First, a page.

The rest of the set was… well, just take a look at it above (and the previous date’s below). Perfect. Some of the biggest, best and most badass hits by any rock band ever, living or dead, from the ’60s and ’70s, right there. The arrangement on “Miss You” was a little different (or maybe Mick forgot the words) but either way it felt joyful and jammy. The rest, all from their earlier albums, were rendered as good as anyone could possibly imagine they could be, and not just “for their age,” either. We had incredible floor seats and the sound was great, but apparently our friends in the nosebleeds weren’t so lucky, as Sofi is mostly meant for sporting events. That said the $5 billion venue is quite the looker, even if a parking spot took an hour to get to upon entry and there was a bottleneck smash to get onto the floor. Under normal circumstances we’d have probably welcomed bonding with our fellow tongue-tee’d Stone-rs, but in COVID-19 times, not so much. At least they really did check vaccinations, which we were grateful for after dealing with the hordes.
One song notably missing from the set was “Brown Sugar,” a source of controversy this tour, as the band made a conscious decision not to play it. It’s getting a lot of press, but for fans, the questionable nature of the track is nothing new (we even wrote about it a bit here). The references to slavery meshed with overtly sexual double entendre (about Mick’s girlfriend at the time, Marsha Hunt) and jubilant hooks make it kind of a mess in terms of tone, but it’s an infectious one that probably became popular precisely because it’s as sleazy as it is catchy. It’s the first track on the crotch-covered Sticky Fingers, after all.
As far back as the ’90s, Jagger admitted that the mishmash was problematic, but let’s be honest, most of us don’t sing the verses –at least not the whole of them– even if we savor the sweet refrain of the chorus (“how come you dance so good?). Whatever motivated the chaps to finally stop performing it now doesn’t really matter. We respect their decision, especially as musicians who’ve always shown respect for Black people and their artistry as their main inspirations (Chuck Berry, James Brown, Little Richard and all the Blues greats), collaborators and friends. Backup singer Bernard Fowler is practically the 6th member and Lisa Fischer and Blondie Chaplin shared the spotlight on past tours for years. Current female back-up singer Sasha Allen got to hold her own with Mick, wowing on “Gimme Shelter” during the encore, and bassist Darryl Jones and now Jordan, all feel like a cohesive part of the band, each getting moments to shine on stage and the jumbo-trons, accordingly.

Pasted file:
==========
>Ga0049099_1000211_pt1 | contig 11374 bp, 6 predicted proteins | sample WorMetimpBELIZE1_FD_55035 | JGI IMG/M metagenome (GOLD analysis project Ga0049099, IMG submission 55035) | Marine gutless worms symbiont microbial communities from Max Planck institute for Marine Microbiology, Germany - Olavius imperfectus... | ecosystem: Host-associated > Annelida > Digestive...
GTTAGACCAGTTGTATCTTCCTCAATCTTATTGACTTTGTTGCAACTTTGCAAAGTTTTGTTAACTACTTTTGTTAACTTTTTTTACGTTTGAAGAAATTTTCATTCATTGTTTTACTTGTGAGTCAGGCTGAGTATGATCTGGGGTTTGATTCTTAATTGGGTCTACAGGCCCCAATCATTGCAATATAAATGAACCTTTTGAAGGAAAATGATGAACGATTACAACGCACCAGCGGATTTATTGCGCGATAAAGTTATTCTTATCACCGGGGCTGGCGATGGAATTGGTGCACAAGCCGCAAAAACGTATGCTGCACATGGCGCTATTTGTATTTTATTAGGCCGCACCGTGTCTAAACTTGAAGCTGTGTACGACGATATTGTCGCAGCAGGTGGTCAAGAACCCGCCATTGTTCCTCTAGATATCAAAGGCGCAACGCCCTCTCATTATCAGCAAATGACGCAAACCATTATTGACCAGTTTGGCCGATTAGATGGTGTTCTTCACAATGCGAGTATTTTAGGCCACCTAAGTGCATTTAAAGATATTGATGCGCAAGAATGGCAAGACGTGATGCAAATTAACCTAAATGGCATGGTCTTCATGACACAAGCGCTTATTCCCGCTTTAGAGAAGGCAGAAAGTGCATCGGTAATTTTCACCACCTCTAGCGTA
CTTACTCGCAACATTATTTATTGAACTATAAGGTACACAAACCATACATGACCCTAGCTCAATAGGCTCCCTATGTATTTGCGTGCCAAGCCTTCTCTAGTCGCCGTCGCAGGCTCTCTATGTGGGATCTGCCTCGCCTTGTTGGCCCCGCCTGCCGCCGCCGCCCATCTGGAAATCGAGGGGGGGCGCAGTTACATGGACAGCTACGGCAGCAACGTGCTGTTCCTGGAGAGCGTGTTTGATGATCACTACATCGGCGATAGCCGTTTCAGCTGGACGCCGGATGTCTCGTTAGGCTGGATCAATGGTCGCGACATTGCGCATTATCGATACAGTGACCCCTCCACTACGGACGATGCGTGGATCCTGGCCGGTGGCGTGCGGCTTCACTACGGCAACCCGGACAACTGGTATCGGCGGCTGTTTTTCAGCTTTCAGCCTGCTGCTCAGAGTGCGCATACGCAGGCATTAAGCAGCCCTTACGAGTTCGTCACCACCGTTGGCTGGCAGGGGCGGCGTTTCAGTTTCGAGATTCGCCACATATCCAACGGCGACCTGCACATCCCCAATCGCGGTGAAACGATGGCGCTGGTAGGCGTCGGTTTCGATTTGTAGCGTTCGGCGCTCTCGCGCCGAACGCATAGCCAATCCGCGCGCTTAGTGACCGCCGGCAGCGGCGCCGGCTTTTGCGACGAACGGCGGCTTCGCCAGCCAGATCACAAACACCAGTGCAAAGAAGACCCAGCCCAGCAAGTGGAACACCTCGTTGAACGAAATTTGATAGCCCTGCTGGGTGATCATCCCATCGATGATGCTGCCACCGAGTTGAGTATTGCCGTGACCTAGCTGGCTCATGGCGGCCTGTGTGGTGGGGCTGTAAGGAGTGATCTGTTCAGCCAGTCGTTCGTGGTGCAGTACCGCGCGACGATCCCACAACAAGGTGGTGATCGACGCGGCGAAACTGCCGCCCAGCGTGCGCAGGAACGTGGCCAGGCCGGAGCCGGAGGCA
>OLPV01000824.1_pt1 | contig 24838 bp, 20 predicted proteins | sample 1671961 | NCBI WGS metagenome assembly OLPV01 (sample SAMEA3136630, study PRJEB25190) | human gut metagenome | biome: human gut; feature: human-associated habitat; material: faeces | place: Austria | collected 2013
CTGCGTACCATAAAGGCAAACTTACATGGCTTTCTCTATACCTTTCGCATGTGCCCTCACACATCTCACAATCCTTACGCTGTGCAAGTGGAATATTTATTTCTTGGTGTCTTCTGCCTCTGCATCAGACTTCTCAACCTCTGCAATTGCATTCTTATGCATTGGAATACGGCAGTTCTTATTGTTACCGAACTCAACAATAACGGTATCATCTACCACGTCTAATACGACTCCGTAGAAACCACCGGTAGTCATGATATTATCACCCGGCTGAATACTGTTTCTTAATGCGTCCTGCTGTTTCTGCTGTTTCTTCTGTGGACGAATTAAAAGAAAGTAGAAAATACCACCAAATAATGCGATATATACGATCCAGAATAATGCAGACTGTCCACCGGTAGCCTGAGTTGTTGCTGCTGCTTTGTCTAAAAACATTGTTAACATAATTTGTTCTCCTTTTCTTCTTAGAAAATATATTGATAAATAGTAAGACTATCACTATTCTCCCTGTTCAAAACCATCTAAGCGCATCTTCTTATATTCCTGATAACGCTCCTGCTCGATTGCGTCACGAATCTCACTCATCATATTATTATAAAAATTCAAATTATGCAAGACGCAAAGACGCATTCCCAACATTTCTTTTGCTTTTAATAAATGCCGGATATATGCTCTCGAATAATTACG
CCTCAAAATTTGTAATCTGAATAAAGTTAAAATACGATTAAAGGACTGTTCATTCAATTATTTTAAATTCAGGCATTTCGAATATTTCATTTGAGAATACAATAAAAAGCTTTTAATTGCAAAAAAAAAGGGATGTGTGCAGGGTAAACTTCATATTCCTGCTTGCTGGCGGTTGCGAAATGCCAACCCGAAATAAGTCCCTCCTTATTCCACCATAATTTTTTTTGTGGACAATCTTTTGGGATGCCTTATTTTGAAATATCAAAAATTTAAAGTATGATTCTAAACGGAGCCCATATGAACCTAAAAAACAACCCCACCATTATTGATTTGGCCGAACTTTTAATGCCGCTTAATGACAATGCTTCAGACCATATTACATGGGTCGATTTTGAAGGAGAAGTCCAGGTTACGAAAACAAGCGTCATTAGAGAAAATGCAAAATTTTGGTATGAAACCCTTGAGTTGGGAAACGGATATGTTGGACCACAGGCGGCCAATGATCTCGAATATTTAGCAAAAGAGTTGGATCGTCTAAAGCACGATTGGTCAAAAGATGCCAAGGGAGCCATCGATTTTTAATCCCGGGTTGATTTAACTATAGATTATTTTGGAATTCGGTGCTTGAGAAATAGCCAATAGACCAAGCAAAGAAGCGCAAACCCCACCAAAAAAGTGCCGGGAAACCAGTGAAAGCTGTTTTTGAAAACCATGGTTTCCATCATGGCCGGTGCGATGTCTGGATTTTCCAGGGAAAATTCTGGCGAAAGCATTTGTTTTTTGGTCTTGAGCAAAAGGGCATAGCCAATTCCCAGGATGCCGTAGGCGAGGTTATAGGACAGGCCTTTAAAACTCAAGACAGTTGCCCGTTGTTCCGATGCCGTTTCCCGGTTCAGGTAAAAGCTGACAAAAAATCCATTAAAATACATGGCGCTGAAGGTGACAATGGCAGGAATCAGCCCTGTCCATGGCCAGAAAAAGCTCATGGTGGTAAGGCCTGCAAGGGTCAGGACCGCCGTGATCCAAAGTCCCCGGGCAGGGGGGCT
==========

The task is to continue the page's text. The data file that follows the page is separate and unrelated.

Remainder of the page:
Speaking of the blues, the other clickbait of recent weeks involving The Stones had Paul McCartney dismissing them as nothing more than “a blues band.” Jagger even addressed it at the Oct. 14 show, quipping that Paul would be joining him onstage for a blues cover. In a recent interview he also pointed out an obvious truth that should quelch the cultural comparisons (but won’t): The Beatles ceased being a band in 1970, while the Stones arguably enjoyed the prime of their career in the ’70s and are still an actual touring band to this day, filling stadiums around the globe. Both bands are exceptional and wonderful and deserve more than the tired ‘who’s better?’ bouts. Both are also comprised of human beings, even if Jagger’s visceral output makes him seem like he’s not, the way he jumps around, dances and still sings with gusto (he even busted out the falsetto we were hoping for a couple of times on Sunday) at 78 years old.
But Charlie Watts leaving this earthly dimension was a reminder that one day the remaining Stones will indeed stop rolling. Though they dealt with death early on when Brian Jones died and had other member exits too (Mick Taylor and Bill Wyman), losing their bedrock member this year was more than huge. We don’t know if this is the last tour or not, but we do know that one day, it will be. Mick will not be able to shake his hips, and despite all the memes, Keith (and Ronnie too) won’t be cranking amps with the post-apocalypse cockroaches. It’s a truly heartbreaking thought, especially if you’ve ever seen them live. And it makes what they are doing right now as they complete the No Filter tour all the more remarkable and legacy-defining.
Read some of our past reviews here: